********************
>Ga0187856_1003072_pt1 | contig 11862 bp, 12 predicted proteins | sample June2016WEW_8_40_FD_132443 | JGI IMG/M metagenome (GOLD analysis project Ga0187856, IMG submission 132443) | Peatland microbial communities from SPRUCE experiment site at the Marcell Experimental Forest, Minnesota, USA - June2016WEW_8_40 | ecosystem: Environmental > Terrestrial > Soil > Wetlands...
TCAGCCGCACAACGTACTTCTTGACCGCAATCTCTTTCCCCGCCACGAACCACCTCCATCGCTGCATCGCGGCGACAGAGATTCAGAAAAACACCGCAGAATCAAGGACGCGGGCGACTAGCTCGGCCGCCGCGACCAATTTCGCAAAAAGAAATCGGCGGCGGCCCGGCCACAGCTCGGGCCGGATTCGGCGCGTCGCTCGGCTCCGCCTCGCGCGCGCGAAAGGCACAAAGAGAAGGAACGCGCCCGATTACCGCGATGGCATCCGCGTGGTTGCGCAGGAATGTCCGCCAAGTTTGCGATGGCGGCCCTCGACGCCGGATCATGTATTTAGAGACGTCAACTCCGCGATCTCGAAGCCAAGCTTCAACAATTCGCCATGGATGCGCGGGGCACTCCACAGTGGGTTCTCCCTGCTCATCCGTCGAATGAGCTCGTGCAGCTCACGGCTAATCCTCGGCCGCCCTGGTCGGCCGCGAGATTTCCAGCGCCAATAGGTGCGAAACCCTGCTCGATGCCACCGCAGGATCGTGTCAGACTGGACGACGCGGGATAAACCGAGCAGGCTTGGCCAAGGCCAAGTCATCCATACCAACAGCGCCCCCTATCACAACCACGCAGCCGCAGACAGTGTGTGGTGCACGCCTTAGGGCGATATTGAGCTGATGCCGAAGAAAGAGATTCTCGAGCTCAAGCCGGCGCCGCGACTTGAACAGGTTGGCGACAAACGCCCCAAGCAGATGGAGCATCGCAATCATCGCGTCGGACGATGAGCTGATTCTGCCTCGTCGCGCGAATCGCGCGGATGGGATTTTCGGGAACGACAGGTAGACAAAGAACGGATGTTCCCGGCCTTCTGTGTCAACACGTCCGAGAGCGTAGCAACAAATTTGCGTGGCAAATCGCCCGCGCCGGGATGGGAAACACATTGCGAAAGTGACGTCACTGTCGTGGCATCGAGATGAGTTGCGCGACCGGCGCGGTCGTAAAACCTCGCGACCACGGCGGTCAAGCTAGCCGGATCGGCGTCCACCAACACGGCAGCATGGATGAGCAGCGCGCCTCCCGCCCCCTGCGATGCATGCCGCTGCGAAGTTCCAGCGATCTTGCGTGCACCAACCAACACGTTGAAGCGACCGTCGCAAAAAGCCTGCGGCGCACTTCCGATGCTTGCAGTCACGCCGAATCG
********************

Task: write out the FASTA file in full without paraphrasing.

>Ga0187856_1003072_pt1 | contig 11862 bp, 12 predicted proteins | sample June2016WEW_8_40_FD_132443 | JGI IMG/M metagenome (GOLD analysis project Ga0187856, IMG submission 132443) | Peatland microbial communities from SPRUCE experiment site at the Marcell Experimental Forest, Minnesota, USA - June2016WEW_8_40 | ecosystem: Environmental > Terrestrial > Soil > Wetlands...
TCAGCCGCACAACGTACTTCTTGACCGCAATCTCTTTCCCCGCCACGAACCACCTCCATCGCTGCATCGCGGCGACAGAGATTCAGAAAAACACCGCAGAATCAAGGACGCGGGCGACTAGCTCGGCCGCCGCGACCAATTTCGCAAAAAGAAATCGGCGGCGGCCCGGCCACAGCTCGGGCCGGATTCGGCGCGTCGCTCGGCTCCGCCTCGCGCGCGCGAAAGGCACAAAGAGAAGGAACGCGCCCGATTACCGCGATGGCATCCGCGTGGTTGCGCAGGAATGTCCGCCAAGTTTGCGATGGCGGCCCTCGACGCCGGATCATGTATTTAGAGACGTCAACTCCGCGATCTCGAAGCCAAGCTTCAACAATTCGCCATGGATGCGCGGGGCACTCCACAGTGGGTTCTCCCTGCTCATCCGTCGAATGAGCTCGTGCAGCTCACGGCTAATCCTCGGCCGCCCTGGTCGGCCGCGAGATTTCCAGCGCCAATAGGTGCGAAACCCTGCTCGATGCCACCGCAGGATCGTGTCAGACTGGACGACGCGGGATAAACCGAGCAGGCTTGGCCAAGGCCAAGTCATCCATACCAACAGCGCCCCCTATCACAACCACGCAGCCGCAGACAGTGTGTGGTGCACGCCTTAGGGCGATATTGAGCTGATGCCGAAGAAAGAGATTCTCGAGCTCAAGCCGGCGCCGCGACTTGAACAGGTTGGCGACAAACGCCCCAAGCAGATGGAGCATCGCAATCATCGCGTCGGACGATGAGCTGATTCTGCCTCGTCGCGCGAATCGCGCGGATGGGATTTTCGGGAACGACAGGTAGACAAAGAACGGATGTTCCCGGCCTTCTGTGTCAACACGTCCGAGAGCGTAGCAACAAATTTGCGTGGCAAATCGCCCGCGCCGGGATGGGAAACACATTGCGAAAGTGACGTCACTGTCGTGGCATCGAGATGAGTTGCGCGACCGGCGCGGTCGTAAAACCTCGCGACCACGGCGGTCAAGCTAGCCGGATCGGCGTCCACCAACACGGCAGCATGGATGAGCAGCGCGCCTCCCGCCCCCTGCGATGCATGCCGCTGCGAAGTTCCAGCGATCTTGCGTGCACCAACCAACACGTTGAAGCGACCGTCGCAAAAAGCCTGCGGCGCACTTCCGATGCTTGCAGTCACGCCGAATCG